FIG Peer Review Journal


The Reconstruction of the Medieval Unit of length Based on the Sizes of Contemporary Round Churches (11314)

György Busics and Sándor Tóth (Hungary)
Dr. György Busics
Óbuda University Alba Regia Technical Faculty
Institute of Geoinformatics
Corresponding author Dr. György Busics (email: busicsgy[at], tel.: +36307575112)

[ abstract ] [ paper ] [ handouts ]

Published on the web 2022-05-16
Received 2022-01-07 / Accepted 2022-04-22
This paper is one of selection of papers published for the FIG Congress 2022 in Warsaw, Poland in Warsaw, Poland and has undergone the FIG Peer Review Process.

FIG Congress 2022 in Warsaw, Poland
ISBN n/a ISSN 2308-3441


There was an independent unit of length in Hungary between the 11th and 16th centuries, the so called royal fathom – the etalon of that was kept in Székesfehérvár. The etalon of this unit was lost, only a cord was found in 1960-ies, representing the original length, which is about 3.126 metres. The 1/10 part of the fathom is the royal foot and the 1/16 part of the fathom (the royal span) was published in statute books. Unfortunately, the metric size of royal span can be measured very indefinably. In our paper we want to demonstrate that the contemporary length unit was used for building churches at that time because the sizes of the buildings correspond to an ancient unit. Especially the round churches (rotundas) are interesting from this point of view. The main question is to choose the right building and the right measuring technology. We need a continuous, adjusted control survey network based on direction and distance measurement both inside and outside the building. The measures of buildings can be obtained by precise methods, for example the radius of the circle with adjustments. After constructing the floor plan, we match standard building measurements to the former units of length. We try to make a floor plan that is similar to what the original could have been where standard measures were probably given in integer multiples of the foot or span. We precisely measured seven Hungarian medieval rotundas situated at five Hungarian, one Slovakian and one Slovenian settlements. The floor plan was used to recalculate the size of the royal unit in metres. We got 3.186 metres for royal fathom from all sizes as weighted mean. Our assumption and the reconstruction method to obtain conversion factors were thus confirmed.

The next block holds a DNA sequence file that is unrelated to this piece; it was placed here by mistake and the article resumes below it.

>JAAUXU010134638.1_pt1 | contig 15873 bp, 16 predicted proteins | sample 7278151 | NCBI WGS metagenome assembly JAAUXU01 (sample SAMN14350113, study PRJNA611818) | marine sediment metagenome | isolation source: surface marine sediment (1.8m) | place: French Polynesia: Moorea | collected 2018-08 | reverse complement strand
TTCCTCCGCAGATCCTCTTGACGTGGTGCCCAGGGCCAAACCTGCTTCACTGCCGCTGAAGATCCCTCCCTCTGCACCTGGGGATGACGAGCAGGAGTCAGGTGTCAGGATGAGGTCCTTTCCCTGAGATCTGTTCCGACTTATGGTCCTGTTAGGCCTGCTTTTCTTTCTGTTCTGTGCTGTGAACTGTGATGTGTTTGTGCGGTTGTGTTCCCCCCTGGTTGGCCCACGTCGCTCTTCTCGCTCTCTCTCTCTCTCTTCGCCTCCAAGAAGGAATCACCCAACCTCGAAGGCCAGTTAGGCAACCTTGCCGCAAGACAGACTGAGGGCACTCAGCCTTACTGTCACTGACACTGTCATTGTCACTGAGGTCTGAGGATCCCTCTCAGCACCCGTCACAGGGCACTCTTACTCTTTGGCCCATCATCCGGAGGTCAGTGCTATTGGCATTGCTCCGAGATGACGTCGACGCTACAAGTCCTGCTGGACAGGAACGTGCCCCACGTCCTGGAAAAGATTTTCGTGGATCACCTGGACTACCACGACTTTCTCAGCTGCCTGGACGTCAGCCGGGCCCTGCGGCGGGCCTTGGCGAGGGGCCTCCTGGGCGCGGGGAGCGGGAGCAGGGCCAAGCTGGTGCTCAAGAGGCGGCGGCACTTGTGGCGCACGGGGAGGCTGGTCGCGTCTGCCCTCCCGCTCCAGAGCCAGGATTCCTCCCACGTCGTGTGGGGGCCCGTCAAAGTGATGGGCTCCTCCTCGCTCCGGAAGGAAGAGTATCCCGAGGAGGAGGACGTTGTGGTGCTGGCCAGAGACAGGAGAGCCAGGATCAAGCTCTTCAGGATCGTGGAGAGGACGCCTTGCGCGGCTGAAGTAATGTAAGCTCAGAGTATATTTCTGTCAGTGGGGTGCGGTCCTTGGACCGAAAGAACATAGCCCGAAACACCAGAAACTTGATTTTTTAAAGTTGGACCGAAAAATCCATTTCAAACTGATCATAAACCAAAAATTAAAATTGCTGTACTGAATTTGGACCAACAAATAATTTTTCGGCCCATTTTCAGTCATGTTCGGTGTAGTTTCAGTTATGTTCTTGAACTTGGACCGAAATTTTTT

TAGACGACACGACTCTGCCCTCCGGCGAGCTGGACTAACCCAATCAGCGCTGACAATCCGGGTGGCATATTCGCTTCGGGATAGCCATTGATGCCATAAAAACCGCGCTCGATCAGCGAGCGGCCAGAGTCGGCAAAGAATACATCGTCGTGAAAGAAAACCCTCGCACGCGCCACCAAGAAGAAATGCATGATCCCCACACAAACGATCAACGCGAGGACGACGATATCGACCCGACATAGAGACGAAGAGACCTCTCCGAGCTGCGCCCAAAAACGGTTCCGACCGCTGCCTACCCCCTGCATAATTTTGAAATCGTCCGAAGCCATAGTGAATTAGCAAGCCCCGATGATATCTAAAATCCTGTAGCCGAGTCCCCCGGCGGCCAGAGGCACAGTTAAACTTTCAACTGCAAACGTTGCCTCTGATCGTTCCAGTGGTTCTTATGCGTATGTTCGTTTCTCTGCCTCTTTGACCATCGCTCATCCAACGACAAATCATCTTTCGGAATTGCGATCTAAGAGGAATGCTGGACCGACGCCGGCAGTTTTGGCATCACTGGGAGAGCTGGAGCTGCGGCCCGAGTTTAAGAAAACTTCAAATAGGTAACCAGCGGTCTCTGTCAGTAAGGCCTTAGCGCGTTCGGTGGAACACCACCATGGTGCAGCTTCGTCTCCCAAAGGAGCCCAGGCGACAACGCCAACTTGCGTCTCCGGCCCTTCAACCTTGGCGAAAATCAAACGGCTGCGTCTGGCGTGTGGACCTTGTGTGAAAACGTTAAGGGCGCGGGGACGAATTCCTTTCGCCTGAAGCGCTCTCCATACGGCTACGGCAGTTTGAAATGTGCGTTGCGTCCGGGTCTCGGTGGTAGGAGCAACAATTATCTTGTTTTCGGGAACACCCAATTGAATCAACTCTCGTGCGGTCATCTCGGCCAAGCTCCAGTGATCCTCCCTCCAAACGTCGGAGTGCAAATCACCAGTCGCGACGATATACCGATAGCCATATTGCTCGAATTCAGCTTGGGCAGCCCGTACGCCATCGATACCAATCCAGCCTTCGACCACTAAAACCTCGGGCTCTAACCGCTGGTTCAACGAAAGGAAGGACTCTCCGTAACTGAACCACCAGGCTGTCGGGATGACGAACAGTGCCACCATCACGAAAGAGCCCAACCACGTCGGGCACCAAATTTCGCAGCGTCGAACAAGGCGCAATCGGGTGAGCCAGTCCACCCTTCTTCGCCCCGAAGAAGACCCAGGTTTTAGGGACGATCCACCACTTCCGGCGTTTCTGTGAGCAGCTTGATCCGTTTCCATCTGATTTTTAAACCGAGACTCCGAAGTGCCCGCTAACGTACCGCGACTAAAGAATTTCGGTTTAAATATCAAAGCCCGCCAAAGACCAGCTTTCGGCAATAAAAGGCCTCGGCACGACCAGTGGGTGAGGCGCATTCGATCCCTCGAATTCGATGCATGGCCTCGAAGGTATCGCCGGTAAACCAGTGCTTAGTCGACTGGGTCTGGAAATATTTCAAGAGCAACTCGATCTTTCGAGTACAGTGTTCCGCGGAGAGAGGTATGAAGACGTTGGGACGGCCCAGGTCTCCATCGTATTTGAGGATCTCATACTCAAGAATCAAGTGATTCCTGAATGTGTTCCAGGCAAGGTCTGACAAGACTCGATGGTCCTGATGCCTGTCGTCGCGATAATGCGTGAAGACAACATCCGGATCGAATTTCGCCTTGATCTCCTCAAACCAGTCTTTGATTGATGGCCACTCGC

Keywords: Professional practice; Standards; etalon; length unit; round church; regression circle